Such delicate manoeuvring is best done by elected politicians. But while Angela Merkel, David Cameron and Matteo Renzi all profess support for TTIP, none has invested much energy in convincing voters. In Austria leaders compete to see who can sound most opposed. In Britain, free-traders on either side of the June Brexit referendum are distracted by an argument over who could best reach a deal with America. All have left the hard work of selling this innovative deal to the bureaucrats of the commission. But without political authority, they struggle to do any more than engage in endless (and fruitless) “mythbusting”.
TTIP-toeing towards a deal
Protesters may yet have their way. The TTIP talks are floundering on issues such as public procurement, services and agricultural markets. A breakthrough during a 13th round of talks in New York, held as The Economist went to press, looked unlikely. Both sides say the trickiest elements will be left for a final bout of horse-trading in the autumn. But it is hard to see a meaningful deal concluded by the end of the year, the current target. Delay would mean a new American president, a new Congress, a new trade negotiator and quite possibly a new set of priorities. French and German elections next year could also cause trouble. TTIP may have to wait until 2018 or later for ratification.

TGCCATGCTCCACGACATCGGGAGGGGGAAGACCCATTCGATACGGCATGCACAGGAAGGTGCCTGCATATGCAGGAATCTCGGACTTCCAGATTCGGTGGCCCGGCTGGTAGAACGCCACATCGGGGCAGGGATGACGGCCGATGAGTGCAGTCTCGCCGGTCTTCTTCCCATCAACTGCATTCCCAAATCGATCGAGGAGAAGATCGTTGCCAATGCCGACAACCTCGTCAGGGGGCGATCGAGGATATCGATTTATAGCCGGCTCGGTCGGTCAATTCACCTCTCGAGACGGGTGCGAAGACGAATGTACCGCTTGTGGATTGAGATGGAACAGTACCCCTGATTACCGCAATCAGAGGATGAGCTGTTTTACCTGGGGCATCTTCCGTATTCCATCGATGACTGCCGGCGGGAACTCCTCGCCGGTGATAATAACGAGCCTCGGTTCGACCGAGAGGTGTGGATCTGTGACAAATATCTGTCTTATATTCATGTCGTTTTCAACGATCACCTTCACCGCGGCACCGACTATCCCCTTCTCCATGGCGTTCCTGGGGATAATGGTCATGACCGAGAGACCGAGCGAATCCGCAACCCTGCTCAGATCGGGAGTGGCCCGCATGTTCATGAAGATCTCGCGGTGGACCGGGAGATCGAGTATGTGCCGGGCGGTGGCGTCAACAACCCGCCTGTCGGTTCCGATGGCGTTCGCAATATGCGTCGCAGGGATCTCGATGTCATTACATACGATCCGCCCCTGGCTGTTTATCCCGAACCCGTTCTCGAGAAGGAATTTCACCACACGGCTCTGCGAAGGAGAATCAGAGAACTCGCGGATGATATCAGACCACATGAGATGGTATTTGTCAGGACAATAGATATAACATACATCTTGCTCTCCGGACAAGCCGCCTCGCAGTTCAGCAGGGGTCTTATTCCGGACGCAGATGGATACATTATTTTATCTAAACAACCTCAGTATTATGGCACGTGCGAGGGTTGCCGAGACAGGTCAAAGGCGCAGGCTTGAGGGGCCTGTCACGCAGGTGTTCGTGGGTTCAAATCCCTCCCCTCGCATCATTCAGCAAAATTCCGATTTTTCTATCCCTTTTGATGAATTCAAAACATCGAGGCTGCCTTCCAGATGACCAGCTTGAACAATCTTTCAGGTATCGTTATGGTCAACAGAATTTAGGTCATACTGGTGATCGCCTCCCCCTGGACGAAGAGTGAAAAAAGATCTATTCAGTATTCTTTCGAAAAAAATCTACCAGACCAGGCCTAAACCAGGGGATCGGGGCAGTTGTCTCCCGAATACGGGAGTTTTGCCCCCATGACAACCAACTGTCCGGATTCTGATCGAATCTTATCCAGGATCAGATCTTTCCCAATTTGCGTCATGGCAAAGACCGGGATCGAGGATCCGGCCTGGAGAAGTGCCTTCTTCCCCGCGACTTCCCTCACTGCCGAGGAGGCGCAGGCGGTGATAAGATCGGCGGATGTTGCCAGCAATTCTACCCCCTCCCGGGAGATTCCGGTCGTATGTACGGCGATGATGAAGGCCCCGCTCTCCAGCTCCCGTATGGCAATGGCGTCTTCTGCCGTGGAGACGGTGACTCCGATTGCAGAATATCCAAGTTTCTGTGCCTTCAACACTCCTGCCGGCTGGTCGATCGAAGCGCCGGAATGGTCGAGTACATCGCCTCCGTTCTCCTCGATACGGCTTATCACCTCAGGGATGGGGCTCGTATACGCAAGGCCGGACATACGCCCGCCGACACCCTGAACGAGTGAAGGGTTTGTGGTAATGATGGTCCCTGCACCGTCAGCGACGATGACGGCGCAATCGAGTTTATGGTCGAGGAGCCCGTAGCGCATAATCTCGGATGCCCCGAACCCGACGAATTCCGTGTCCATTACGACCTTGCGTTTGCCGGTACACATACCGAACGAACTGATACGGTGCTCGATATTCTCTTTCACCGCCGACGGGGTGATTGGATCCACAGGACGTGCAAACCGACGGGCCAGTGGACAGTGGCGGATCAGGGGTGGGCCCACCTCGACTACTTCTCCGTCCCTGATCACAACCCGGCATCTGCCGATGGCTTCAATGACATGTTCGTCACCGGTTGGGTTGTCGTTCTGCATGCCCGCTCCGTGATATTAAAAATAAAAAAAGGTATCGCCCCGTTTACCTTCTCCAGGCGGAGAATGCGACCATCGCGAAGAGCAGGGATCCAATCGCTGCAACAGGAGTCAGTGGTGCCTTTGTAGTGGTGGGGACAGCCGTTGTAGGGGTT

That would be a pity. The deal would provide a boost to Europe’s morose economy. And it would help reassure those who worry that the transatlantic bond is fraying. Right now the EU could do with some good news. The terrain of new worlds demands skilled navigators. But they are nowhere to be seen.